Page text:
One of the most famous US civil liberties cases revolved around the legality of cops using thermal imagers to find indoor cannabis farms. Now, the increasing availability of easy-to-fly drones mounted with thermal imagers means it isn’t just cops who have access to the technology.
UK’s criminal underworld has seen the appearance of a new kind of drone entrepreneur — applying the thermal imager just as cops would use it to find grow ops, this criminal isn’t out to enforce the law. Instead, he’s looking to find grow ops so he can either steal the drugs for his own use, or “tax” the operation through extortion.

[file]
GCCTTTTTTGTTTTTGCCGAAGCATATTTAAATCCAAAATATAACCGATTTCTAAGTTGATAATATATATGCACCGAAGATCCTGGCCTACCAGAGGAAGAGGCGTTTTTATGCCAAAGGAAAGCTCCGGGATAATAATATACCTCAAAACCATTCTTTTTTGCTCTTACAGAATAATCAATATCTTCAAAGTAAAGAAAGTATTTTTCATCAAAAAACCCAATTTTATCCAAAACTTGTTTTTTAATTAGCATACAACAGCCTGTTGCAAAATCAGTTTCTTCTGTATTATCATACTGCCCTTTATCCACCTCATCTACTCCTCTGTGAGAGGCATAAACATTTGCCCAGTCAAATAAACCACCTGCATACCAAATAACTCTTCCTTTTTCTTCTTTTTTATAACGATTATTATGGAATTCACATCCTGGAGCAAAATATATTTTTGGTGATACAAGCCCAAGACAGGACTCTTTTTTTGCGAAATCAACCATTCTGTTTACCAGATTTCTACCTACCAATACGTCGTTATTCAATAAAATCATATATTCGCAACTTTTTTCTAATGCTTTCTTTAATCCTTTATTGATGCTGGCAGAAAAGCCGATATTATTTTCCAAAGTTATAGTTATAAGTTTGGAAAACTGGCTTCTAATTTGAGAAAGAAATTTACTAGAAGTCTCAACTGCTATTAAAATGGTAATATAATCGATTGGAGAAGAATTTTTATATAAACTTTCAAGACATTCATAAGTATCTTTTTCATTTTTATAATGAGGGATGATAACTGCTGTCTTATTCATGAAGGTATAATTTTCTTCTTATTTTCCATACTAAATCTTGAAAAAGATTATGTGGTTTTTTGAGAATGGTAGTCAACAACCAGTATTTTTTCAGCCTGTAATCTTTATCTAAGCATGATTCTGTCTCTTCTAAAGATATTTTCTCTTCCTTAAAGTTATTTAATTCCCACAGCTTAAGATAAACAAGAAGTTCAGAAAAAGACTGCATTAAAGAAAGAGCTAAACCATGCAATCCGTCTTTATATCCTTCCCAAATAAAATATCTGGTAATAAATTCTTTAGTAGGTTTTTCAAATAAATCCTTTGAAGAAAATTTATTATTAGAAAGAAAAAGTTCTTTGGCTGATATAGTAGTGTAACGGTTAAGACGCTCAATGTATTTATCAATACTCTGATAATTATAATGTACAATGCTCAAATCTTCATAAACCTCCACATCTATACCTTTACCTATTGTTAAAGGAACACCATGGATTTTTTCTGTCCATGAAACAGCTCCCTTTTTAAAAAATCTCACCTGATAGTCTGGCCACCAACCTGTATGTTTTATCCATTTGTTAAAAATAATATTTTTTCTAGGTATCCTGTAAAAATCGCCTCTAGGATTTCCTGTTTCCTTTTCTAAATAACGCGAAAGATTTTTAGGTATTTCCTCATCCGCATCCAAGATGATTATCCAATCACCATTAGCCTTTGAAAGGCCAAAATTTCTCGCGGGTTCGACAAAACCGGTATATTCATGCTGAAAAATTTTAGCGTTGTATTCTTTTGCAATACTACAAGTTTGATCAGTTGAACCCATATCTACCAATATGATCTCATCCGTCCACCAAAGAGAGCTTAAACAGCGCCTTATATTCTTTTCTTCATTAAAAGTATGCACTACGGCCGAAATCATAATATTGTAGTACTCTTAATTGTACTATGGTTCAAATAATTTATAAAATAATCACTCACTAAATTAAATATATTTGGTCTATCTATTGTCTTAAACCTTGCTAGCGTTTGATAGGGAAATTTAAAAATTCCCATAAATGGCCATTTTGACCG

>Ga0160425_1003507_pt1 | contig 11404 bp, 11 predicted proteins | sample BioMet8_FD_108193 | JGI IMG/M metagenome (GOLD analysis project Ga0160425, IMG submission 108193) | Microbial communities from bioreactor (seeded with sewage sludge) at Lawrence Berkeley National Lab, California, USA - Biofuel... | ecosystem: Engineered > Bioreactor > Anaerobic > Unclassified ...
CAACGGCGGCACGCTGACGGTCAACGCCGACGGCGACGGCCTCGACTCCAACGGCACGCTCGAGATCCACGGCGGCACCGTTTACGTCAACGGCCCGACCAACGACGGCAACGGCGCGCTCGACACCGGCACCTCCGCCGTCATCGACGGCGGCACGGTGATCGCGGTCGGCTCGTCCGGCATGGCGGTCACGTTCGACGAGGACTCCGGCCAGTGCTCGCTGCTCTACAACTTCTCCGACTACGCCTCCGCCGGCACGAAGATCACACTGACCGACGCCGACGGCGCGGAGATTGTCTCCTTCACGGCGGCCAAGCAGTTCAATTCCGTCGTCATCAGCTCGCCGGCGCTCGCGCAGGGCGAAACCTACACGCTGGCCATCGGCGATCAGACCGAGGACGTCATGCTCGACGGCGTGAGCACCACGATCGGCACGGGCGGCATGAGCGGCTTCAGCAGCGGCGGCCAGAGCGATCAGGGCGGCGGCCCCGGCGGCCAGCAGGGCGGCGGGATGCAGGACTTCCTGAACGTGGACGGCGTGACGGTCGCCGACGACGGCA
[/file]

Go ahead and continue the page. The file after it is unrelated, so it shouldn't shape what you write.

Of course, there’s no court to which these victims can take this new brand of thermal-cam wielding pot-hunter. Anything that’s physically possible, goes.
In the larger view, this is a particularly interesting example of what happens when technology previously available only to a limited few goes mainstream. While there are no doubt examples of police and government breaking the law, when we look at strictly peer-to-peer interactions, the rules completely change.
No longer do abstract rules and principles apply. Making the argument “that’s illegal” or “that’s not right” gets you nowhere in this territory… it’s interests, both short term and long term, that rule the day.
A world for which the spies are very well prepared, and the rest of us not so much.